1. Be your professional self. Don’t try to act like somebody other than who you are. If you do, it’ll come across as insincere or false. You can listen with interest and enthusiasm as a prospect talks about his recent trip to watch a NASCAR event, even if auto racing is about as appealing to you as having your teeth drilled. Remember—it’s his story. But don’t try to pretend to be a ‘‘good old boy’’ and fake a personal interest in racing that you don’t have.

2. Dress simply and professionally. Minimize jewelry, and wear a good watch and polished shoes. Keep the focus on the customer and away from your wardrobe.

3. Be forthright. Extend your hand, look the other person in the eye, and tell him how good it is to meet with him.

4. Take a second to scan her office. Do you see signs of a similar interest? Pictures of the family or a hobby, office layout? Awards she/he has won? Make a connection. If you truly don’t have the same interests and cannot see a personal connection, look for a professional connection.

5. Always set a time frame at the beginning of the meeting, whether it is on the telephone or in person.
‘‘Beth, I’ve planned an hour for our meeting; does that work for you? We’ll wrap up by 2:00 pm.’’

6. At the start of a meeting, resist the temptation to show off all you have learned about the customer’s business and industry from reading the company’s 10-K and annual report. You’ll make a bigger impression if you wait to display your knowledge by asking an incisive question later, after you’ve established rapport.

7. When the customer talks, listen. Look directly at him. Nod. Don’t interrupt. If you like to take extensive notes, ask permission to do so. (People don’t like to have someone writing down every word they say—it’s too much like giving a deposition and too little like having a conversation.) When the other person has made his point, wait for three counts before you say anything back to him. Linger over what he’s said. Give him a chance to take a breath. Show him that you are listening by stopping to absorb what he just said. One effective technique for remaining focused and interested, yet keeping your own ego in check and your emotions in the background, is to pretend that you are a journalist whose assignment is to interview this businessperson. What questions would you ask to encourage her to talk? What mannerisms and body language would you use to convincingly act the part of a professional interviewer? How do interviewers on television look at the person they are interviewing? How do they communicate interest nonverbally? You can use those techniques, too.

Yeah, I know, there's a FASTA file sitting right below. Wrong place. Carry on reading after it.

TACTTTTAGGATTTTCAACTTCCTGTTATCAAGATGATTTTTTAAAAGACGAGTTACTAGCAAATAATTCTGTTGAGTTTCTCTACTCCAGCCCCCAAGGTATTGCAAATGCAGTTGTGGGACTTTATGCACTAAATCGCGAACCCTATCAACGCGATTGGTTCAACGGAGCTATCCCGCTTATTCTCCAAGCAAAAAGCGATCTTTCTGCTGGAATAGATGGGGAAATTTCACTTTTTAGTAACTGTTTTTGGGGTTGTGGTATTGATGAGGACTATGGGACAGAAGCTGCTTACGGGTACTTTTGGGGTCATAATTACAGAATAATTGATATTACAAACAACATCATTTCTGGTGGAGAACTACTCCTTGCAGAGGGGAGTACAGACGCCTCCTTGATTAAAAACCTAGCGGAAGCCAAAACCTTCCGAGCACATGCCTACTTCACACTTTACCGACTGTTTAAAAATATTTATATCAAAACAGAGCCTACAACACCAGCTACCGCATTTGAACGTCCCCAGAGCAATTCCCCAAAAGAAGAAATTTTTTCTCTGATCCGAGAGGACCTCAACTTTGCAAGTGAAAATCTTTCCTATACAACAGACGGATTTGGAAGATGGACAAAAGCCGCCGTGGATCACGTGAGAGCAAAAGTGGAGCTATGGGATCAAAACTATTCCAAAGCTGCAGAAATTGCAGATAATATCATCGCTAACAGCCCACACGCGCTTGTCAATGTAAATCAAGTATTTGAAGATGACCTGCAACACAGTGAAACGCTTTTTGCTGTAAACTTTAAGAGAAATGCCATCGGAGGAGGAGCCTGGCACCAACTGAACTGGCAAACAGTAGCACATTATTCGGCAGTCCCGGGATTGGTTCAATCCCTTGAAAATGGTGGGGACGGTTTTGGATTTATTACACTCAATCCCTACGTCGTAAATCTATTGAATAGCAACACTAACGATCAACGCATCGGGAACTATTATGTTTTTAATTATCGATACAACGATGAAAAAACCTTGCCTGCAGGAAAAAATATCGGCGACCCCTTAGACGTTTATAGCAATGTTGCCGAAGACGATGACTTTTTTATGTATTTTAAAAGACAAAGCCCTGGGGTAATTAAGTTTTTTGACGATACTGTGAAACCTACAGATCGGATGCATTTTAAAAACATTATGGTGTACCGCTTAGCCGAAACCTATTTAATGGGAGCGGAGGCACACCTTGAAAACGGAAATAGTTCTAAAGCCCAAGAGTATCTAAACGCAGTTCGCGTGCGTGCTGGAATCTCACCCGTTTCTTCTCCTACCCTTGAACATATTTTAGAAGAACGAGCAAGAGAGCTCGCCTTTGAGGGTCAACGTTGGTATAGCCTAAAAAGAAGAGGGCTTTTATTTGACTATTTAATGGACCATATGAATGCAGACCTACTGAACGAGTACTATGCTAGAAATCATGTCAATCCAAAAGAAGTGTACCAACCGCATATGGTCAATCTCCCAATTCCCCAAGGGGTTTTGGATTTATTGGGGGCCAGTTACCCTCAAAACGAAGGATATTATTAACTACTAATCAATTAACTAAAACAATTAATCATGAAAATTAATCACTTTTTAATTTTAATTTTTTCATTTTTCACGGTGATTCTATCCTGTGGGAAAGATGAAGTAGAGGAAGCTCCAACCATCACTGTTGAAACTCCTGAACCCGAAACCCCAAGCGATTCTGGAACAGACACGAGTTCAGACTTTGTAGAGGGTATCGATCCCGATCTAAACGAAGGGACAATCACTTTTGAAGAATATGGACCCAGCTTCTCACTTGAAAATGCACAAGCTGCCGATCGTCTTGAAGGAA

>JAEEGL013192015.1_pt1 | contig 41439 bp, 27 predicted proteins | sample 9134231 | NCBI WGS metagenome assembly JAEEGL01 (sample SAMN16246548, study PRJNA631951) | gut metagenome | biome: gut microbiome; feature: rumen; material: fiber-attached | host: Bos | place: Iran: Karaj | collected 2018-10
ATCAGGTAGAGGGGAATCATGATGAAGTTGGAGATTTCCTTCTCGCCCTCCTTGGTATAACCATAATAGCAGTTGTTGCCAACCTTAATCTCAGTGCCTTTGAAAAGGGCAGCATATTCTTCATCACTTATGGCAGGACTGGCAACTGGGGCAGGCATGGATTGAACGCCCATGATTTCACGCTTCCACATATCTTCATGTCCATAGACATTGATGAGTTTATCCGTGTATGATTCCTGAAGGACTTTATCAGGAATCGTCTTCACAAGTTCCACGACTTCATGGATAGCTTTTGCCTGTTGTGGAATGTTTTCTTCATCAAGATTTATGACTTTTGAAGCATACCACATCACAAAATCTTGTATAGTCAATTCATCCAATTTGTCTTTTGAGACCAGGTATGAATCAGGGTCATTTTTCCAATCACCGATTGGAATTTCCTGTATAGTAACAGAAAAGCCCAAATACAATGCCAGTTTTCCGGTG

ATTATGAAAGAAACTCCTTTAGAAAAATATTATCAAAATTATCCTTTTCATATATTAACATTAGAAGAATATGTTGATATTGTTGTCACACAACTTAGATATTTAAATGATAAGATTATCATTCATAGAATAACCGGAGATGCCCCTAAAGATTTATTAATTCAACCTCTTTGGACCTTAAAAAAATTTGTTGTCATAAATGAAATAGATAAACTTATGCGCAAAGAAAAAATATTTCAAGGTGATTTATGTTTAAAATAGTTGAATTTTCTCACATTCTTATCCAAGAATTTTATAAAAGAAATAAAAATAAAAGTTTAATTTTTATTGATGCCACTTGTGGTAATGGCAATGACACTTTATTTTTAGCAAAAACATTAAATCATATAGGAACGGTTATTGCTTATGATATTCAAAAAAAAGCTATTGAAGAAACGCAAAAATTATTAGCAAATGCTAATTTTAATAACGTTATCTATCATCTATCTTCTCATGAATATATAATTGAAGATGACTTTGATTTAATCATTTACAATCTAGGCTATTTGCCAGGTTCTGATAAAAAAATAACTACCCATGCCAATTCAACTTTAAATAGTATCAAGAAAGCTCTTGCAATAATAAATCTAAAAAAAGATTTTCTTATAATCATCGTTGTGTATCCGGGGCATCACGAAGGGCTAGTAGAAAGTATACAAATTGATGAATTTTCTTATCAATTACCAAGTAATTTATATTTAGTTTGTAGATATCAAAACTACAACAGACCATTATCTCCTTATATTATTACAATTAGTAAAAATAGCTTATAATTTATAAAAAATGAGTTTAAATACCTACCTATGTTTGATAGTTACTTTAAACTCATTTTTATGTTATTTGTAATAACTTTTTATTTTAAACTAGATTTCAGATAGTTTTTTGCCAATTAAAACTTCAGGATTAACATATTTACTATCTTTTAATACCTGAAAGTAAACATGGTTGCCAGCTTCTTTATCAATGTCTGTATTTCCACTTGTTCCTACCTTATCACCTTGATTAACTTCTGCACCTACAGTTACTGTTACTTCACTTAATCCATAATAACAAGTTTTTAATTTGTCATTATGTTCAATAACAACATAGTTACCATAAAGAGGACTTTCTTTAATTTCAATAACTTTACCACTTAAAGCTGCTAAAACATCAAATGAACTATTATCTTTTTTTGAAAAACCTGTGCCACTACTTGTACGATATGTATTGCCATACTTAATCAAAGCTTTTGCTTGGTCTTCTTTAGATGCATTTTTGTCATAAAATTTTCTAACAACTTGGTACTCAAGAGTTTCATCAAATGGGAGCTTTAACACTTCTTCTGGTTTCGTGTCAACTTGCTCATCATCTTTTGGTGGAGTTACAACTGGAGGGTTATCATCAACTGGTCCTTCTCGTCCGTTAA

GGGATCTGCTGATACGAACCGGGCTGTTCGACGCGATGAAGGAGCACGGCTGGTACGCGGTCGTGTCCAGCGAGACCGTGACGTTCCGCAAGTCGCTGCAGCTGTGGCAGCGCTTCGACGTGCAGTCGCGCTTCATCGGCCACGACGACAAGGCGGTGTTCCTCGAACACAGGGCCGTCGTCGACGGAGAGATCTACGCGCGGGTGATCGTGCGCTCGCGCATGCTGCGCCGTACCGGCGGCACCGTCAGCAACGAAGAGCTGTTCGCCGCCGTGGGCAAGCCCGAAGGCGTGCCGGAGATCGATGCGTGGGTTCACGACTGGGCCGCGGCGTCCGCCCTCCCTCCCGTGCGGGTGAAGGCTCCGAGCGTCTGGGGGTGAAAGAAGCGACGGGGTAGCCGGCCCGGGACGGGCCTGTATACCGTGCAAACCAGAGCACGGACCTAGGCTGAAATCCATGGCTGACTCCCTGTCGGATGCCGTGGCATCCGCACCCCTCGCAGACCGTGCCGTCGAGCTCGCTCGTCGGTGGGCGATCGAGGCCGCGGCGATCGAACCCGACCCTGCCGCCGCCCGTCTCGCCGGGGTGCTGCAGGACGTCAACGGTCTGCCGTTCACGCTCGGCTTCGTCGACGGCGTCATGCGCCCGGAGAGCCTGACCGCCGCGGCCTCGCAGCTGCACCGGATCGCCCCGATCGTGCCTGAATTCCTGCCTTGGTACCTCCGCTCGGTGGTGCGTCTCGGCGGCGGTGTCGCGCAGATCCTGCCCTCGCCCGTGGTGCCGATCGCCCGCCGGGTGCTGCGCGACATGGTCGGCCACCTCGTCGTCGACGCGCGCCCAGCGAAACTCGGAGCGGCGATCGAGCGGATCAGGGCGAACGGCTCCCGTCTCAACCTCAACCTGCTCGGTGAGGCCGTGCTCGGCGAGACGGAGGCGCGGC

8. After listening, always feed back what you heard. This is the highest compliment you can pay someone. It is the most important sign of a truly conscious relationship. You listened, and you want to get it right. ‘‘Let me make sure I have this right, Mary. As you said, you’ve been in banking for 20 years, and you’ve never seen banking fees so low. Your concern is finding alternative sources of revenue to make up for what’s being lost from fee reductions. Is that right?’’
You should always recap at the end of a meeting, but it’s also a good idea to take these small validation steps every 10 minutes or so. One of the most important questions you can ask is, ‘‘Why?’’ after you’ve fed back what you heard.

9. Stay on the topic, but don’t try to control the conversation too tightly. If the customer wants to talk about how the war is affecting the company’s profit, listen; you may gain insights into business needs that you would never get by asking directly. As need statements emerge, be sure to write them down so that you can later match a solution and/or benefit to each need.